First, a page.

Tag Archives: classroom outreach

The 5W’s of PhUn Week

I’m happy to say this fall will be my 5th year of participating in Physiology Understanding Week.  While the past 4 years by no mean make me an expert, I have learned a few lessons along the way that others might find helpful.

WHO should you partner with?

One of the first questions I asked when first thinking about doing PhUn week was how I was going to find a partner K-12 educator. Luckily, my institution has a close relationship with a local public charter school that is actually located in a building on campus.  Not everyone will have this same sort of easy-access but many institutions do have existing K-12 relationships that you might utilize.  Does your institution have a Teacher Education program?  These folks can likely provide some contacts to get you started.

Even with my own “built in” connection, I still had to do a bit of internet sleuthing to find the appropriate partner teachers. I started with a general email explaining PhUn week (links to helpful APS websites are helpful), giving a general timeframe, and simply asking if they’d be willing to have a conversation about what collaboration might be possible.  I suggest starting by contacting all the science educators you can find.  With any luck, at least one will reply and you can work from there.

WHAT should you do?

Before I contacted prospective teachers I had some idea of what I wanted to do with my activity. However, I strongly encourage you to stay flexible with your ideas until you understand more of the details of your day and be willing to accommodate the partner teachers’ needs.  Who will your audience be?  The activities for 6th grade general science classes needed to be different than those for the high school anatomy course.  Similarly, because I have integrated PhUn week into the courses I teach (Human Physiology and Research in Health and Sport Science), I had to adjust the activities given the learning goals of the courses in which the students were enrolled.

Your K-12 partner will know their own class, so asking them for ideas and feedback on your ideas is critical. For example, if you’re doing stations, a good technique for keeping students engaged, they may suggest a way for students to summarize and take away key points at each station as well as what the ideal time frame for each station may be.  It is important to gauge the level of background knowledge your K-12 students will have and the partner teacher is best positioned to comment on this.  Look on the LifeSciTRC for age-appropriate examples if you need ideas.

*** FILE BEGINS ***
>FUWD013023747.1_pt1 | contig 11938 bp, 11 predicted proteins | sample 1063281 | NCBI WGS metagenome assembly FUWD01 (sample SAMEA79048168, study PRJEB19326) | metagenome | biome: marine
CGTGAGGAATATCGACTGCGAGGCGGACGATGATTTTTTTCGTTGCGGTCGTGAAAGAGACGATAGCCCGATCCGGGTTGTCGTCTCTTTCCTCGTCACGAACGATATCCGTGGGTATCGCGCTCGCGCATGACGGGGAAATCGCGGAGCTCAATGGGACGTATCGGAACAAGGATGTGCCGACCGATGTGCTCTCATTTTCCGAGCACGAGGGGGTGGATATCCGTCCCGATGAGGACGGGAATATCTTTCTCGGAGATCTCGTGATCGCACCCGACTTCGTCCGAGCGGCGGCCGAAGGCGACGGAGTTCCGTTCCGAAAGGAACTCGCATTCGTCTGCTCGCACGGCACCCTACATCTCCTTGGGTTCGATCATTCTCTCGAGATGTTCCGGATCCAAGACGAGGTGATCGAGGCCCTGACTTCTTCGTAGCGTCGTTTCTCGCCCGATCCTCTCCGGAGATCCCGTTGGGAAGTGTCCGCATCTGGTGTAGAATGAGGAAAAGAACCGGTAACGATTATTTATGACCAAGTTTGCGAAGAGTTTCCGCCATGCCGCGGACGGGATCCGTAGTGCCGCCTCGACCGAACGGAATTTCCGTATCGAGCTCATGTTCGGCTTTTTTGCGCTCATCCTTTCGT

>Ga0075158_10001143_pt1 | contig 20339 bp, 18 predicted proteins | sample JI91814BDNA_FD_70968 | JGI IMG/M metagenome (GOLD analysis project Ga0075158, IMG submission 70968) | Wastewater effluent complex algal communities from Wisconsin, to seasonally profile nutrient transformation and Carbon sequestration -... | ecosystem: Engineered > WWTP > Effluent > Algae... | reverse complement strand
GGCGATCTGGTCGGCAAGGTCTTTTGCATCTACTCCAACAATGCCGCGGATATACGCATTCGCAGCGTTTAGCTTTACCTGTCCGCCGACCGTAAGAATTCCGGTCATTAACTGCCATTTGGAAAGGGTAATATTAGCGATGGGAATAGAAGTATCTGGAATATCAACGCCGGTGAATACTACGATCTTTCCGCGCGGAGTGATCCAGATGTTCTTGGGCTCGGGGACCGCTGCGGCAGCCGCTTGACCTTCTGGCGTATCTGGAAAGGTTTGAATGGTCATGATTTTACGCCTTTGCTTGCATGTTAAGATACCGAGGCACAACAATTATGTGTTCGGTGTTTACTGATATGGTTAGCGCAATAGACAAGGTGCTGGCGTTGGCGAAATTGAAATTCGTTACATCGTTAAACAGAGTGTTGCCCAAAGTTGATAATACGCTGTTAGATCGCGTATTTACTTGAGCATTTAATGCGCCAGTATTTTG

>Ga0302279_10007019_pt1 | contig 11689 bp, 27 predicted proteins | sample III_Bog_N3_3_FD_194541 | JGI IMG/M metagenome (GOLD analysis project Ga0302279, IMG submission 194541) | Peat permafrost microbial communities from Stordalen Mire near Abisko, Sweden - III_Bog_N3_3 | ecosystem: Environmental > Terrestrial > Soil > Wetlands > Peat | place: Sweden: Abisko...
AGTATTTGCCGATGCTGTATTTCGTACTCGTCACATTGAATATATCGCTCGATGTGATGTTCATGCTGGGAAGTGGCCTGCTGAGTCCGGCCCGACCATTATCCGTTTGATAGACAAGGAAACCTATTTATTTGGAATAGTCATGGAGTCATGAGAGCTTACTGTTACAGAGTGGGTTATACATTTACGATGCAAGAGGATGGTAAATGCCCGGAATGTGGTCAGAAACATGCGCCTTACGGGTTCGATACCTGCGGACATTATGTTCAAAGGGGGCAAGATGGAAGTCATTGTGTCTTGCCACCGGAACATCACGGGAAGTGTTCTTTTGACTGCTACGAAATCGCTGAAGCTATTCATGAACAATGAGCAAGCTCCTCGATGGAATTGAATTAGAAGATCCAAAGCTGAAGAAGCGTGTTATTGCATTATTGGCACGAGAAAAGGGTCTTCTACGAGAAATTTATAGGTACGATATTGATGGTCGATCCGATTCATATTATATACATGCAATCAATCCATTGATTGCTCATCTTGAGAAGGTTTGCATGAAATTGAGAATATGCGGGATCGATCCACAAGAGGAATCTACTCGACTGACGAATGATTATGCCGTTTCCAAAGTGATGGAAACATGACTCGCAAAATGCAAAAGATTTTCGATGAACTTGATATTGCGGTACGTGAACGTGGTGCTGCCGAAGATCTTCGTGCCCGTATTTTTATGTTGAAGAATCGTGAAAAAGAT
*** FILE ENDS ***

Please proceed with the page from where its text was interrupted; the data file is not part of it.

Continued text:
WHERE should it take place?

The logistics of a PhUn week experience can sometimes be a barrier to participation. While many times researchers might want to host students in their lab, this is often not possible.  Thus, you’ll likely be in the K-12 classroom.  I encourage you to visit the space in advance or at minimum ask for a few snapshots of the space so you are more comfortable planning your activity.

WHEN should it happen?

The APS advertises PhUn week as the first week in November, this year November 6-10. It’s great to be able to participate at a time when others are, to share your efforts with APS via social media (make sure to gather photo releases if the school doesn’t have a general form already signed and use #PhUnWeek).  However, sometimes this week won’t work, and that’s okay too!  Don’t feel bound to these dates if something else works better.  Do however, make sure you get your Event Planner in to APS by Oct 1st for free promotional materials.

WHY should you participate?

If you’re reading this blog, you probably don’t need much convincing… It’s worth emphasizing, PhUn week is a great opportunity for all involved.  For APS members, it is essential to communicate our work with the general public and next generation of scientists.  If you involve your students, they are able to practice their communication skills as well as reinforce the concepts and techniques they learn and do.  For the K-12 partner educators, it can often expose them to benefits of APS they are unaware of.  Finally, for the K-12 students, they are exposed to professional scientists, the value of higher education, and physiological concepts that might be new for them.  Lastly, for all involved, PhUn week should be fun!

Best of luck to all as you plan and take part in this year’s PhUn activities. If you’re attending the Experimental Biology conference, be sure to submit your activity for the Sunday morning poster session.  This session consistently reinvigorates me for next year’s activities and I’m amazed at the creativity and dedication of our APS members in promoting our discipline!

Anne R. Crecelius, PhD is an assistant professor in the Department of Health and Sport Science at the University of Dayton in Dayton, Ohio. She teaches Human Physiology and a Capstone Research course. She returned to her undergraduate alma mater to join the faculty after completing her M.S. and Ph.D. studying Cardiovascular Physiology at Colorado State University. Her research interest is in the integrative control of muscle blood flow. She is a member of the American Physiological Society (APS), serving on the Teaching Section Steering Committee and the Communications Committee.